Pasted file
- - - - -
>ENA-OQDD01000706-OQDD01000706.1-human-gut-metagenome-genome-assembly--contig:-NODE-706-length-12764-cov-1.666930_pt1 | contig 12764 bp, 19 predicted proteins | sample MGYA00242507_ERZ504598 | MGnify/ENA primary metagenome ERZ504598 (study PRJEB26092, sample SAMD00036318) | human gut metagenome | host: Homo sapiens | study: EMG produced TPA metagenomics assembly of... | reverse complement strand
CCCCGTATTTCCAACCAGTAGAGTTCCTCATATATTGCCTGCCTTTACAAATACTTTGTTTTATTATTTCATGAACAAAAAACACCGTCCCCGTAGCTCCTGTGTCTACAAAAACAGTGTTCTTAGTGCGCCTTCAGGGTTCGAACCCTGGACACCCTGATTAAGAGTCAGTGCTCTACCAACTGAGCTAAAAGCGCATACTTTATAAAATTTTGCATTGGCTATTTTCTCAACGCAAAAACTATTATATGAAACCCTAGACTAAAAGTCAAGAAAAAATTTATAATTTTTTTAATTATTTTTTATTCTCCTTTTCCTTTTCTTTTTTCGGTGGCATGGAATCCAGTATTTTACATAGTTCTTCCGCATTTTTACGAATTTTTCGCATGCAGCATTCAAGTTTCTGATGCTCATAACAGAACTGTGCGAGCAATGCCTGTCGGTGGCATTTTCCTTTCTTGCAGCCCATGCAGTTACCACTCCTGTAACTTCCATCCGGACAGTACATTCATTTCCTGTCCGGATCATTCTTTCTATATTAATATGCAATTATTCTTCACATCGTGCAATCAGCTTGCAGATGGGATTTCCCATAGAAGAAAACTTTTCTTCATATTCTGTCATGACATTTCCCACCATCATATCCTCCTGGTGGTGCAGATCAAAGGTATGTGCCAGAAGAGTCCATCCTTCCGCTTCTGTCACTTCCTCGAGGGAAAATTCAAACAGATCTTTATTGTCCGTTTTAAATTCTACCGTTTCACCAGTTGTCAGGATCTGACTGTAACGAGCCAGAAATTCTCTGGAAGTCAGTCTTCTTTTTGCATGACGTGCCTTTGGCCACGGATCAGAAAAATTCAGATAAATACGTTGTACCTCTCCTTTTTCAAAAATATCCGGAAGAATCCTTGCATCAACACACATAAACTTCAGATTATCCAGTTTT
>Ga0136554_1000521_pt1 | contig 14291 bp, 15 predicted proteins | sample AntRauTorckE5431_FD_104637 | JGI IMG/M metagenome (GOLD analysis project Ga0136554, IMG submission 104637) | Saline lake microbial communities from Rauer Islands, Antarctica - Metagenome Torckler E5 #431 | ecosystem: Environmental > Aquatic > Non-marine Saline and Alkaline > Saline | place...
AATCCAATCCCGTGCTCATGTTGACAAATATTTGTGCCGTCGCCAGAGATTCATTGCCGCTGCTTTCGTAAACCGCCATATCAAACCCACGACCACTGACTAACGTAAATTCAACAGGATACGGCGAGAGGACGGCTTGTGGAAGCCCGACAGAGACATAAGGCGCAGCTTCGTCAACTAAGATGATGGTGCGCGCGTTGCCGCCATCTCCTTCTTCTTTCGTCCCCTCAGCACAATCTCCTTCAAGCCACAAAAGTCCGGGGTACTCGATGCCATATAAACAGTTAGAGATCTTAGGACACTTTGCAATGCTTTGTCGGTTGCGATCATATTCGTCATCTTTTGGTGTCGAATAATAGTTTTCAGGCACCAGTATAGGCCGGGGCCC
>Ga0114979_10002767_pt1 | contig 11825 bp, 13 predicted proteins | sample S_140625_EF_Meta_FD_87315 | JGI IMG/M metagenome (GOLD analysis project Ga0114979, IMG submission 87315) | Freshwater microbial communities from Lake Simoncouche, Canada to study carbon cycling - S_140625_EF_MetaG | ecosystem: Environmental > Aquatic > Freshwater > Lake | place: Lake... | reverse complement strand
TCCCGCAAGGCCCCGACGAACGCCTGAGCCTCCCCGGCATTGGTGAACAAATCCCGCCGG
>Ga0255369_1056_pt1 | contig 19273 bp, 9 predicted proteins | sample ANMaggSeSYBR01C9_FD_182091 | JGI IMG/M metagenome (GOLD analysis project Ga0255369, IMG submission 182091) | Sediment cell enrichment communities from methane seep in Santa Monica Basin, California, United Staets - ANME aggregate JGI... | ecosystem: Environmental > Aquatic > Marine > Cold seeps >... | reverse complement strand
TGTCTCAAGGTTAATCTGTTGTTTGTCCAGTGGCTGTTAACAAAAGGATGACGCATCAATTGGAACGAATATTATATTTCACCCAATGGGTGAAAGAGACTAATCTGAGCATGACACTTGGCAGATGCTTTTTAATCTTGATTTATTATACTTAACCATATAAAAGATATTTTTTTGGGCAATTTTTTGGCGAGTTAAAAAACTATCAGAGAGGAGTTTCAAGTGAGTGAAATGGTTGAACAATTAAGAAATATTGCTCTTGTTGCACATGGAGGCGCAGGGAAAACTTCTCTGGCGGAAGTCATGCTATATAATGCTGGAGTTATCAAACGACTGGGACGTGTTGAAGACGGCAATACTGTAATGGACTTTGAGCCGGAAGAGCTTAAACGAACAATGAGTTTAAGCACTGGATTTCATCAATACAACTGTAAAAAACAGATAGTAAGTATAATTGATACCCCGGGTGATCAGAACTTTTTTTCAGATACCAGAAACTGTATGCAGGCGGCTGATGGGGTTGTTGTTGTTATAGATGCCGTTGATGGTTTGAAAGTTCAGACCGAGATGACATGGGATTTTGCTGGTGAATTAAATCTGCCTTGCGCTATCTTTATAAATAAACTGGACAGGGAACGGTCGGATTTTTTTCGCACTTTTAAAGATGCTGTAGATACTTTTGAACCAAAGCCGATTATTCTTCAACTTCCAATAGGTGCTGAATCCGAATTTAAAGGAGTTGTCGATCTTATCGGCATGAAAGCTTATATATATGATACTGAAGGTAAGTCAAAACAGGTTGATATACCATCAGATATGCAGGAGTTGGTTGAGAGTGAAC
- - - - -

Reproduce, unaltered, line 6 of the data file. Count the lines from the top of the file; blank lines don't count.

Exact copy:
TCCCGCAAGGCCCCGACGAACGCCTGAGCCTCCCCGGCATTGGTGAACAAATCCCGCCGG